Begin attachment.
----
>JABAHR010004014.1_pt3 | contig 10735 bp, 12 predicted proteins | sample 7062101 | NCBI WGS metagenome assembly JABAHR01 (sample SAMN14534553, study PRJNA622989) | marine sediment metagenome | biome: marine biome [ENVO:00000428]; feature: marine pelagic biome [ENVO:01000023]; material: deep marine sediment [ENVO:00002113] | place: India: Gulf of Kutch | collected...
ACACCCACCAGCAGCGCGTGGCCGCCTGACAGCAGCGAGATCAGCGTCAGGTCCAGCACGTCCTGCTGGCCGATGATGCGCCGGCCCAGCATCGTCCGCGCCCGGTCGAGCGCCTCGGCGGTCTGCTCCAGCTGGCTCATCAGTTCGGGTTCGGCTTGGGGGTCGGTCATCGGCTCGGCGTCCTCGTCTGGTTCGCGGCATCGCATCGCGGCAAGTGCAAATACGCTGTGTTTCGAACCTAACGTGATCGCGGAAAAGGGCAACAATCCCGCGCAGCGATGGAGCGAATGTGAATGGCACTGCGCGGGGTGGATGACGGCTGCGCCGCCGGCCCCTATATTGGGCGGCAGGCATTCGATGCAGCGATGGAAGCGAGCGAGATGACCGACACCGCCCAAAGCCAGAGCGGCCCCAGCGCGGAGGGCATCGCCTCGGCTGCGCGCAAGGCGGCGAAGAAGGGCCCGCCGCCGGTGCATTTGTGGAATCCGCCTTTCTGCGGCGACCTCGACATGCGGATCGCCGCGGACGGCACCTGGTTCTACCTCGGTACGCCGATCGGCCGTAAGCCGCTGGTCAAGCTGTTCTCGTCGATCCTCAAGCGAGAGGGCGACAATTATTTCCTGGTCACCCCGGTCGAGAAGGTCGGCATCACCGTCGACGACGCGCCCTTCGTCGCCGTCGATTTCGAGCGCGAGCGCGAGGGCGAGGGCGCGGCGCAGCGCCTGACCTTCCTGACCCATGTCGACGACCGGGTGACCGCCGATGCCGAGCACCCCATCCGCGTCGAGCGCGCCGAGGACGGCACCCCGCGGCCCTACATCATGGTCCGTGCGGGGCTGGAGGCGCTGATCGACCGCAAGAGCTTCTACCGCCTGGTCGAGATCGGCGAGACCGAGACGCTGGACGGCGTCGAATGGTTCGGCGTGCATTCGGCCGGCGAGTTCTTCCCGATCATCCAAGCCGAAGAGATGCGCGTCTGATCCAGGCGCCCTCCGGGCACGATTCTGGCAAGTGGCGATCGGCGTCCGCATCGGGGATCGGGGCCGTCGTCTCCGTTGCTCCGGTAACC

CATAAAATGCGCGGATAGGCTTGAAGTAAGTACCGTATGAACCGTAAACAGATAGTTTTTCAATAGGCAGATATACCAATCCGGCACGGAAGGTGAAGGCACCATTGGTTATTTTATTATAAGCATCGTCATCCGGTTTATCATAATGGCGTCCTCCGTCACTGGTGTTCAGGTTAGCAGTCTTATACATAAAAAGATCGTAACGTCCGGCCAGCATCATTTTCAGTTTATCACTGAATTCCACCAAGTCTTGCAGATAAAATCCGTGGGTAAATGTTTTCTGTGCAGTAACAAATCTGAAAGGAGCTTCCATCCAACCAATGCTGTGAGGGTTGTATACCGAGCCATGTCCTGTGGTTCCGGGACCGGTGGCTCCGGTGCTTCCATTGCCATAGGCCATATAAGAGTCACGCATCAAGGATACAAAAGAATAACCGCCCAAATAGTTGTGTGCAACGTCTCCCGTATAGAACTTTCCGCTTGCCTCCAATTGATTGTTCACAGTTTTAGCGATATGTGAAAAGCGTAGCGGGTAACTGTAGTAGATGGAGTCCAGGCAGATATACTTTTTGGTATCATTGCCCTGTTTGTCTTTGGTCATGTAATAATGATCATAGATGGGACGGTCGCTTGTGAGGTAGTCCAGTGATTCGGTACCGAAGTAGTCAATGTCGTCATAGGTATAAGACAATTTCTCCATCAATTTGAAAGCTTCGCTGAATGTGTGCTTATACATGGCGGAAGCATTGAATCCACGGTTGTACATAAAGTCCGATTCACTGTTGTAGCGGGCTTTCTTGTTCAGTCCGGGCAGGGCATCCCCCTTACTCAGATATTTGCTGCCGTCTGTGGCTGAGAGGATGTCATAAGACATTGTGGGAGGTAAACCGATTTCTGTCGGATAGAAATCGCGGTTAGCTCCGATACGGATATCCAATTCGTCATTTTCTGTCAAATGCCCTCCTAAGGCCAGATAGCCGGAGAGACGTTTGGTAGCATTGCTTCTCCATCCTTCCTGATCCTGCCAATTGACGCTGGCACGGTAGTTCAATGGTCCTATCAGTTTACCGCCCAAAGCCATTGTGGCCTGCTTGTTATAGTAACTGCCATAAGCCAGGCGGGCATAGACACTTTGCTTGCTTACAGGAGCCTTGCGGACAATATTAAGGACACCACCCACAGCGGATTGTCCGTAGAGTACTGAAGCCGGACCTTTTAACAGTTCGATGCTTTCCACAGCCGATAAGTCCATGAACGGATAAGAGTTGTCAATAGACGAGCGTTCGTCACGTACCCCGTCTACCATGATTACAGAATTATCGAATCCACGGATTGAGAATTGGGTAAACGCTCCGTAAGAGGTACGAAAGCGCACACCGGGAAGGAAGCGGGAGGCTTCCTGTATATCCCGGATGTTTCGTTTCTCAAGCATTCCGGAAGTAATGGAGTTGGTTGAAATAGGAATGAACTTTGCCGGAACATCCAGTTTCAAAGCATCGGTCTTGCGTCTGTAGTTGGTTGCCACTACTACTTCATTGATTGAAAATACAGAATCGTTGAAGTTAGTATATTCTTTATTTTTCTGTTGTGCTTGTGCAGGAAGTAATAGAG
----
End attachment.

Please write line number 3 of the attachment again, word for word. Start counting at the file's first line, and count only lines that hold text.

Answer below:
CATAAAATGCGCGGATAGGCTTGAAGTAAGTACCGTATGAACCGTAAACAGATAGTTTTTCAATAGGCAGATATACCAATCCGGCACGGAAGGTGAAGGCACCATTGGTTATTTTATTATAAGCATCGTCATCCGGTTTATCATAATGGCGTCCTCCGTCACTGGTGTTCAGGTTAGCAGTCTTATACATAAAAAGATCGTAACGTCCGGCCAGCATCATTTTCAGTTTATCACTGAATTCCACCAAGTCTTGCAGATAAAATCCGTGGGTAAATGTTTTCTGTGCAGTAACAAATCTGAAAGGAGCTTCCATCCAACCAATGCTGTGAGGGTTGTATACCGAGCCATGTCCTGTGGTTCCGGGACCGGTGGCTCCGGTGCTTCCATTGCCATAGGCCATATAAGAGTCACGCATCAAGGATACAAAAGAATAACCGCCCAAATAGTTGTGTGCAACGTCTCCCGTATAGAACTTTCCGCTTGCCTCCAATTGATTGTTCACAGTTTTAGCGATATGTGAAAAGCGTAGCGGGTAACTGTAGTAGATGGAGTCCAGGCAGATATACTTTTTGGTATCATTGCCCTGTTTGTCTTTGGTCATGTAATAATGATCATAGATGGGACGGTCGCTTGTGAGGTAGTCCAGTGATTCGGTACCGAAGTAGTCAATGTCGTCATAGGTATAAGACAATTTCTCCATCAATTTGAAAGCTTCGCTGAATGTGTGCTTATACATGGCGGAAGCATTGAATCCACGGTTGTACATAAAGTCCGATTCACTGTTGTAGCGGGCTTTCTTGTTCAGTCCGGGCAGGGCATCCCCCTTACTCAGATATTTGCTGCCGTCTGTGGCTGAGAGGATGTCATAAGACATTGTGGGAGGTAAACCGATTTCTGTCGGATAGAAATCGCGGTTAGCTCCGATACGGATATCCAATTCGTCATTTTCTGTCAAATGCCCTCCTAAGGCCAGATAGCCGGAGAGACGTTTGGTAGCATTGCTTCTCCATCCTTCCTGATCCTGCCAATTGACGCTGGCACGGTAGTTCAATGGTCCTATCAGTTTACCGCCCAAAGCCATTGTGGCCTGCTTGTTATAGTAACTGCCATAAGCCAGGCGGGCATAGACACTTTGCTTGCTTACAGGAGCCTTGCGGACAATATTAAGGACACCACCCACAGCGGATTGTCCGTAGAGTACTGAAGCCGGACCTTTTAACAGTTCGATGCTTTCCACAGCCGATAAGTCCATGAACGGATAAGAGTTGTCAATAGACGAGCGTTCGTCACGTACCCCGTCTACCATGATTACAGAATTATCGAATCCACGGATTGAGAATTGGGTAAACGCTCCGTAAGAGGTACGAAAGCGCACACCGGGAAGGAAGCGGGAGGCTTCCTGTATATCCCGGATGTTTCGTTTCTCAAGCATTCCGGAAGTAATGGAGTTGGTTGAAATAGGAATGAACTTTGCCGGAACATCCAGTTTCAAAGCATCGGTCTTGCGTCTGTAGTTGGTTGCCACTACTACTTCATTGATTGAAAATACAGAATCGTTGAAGTTAGTATATTCTTTATTTTTCTGTTGTGCTTGTGCAGGAAGTAATAGAG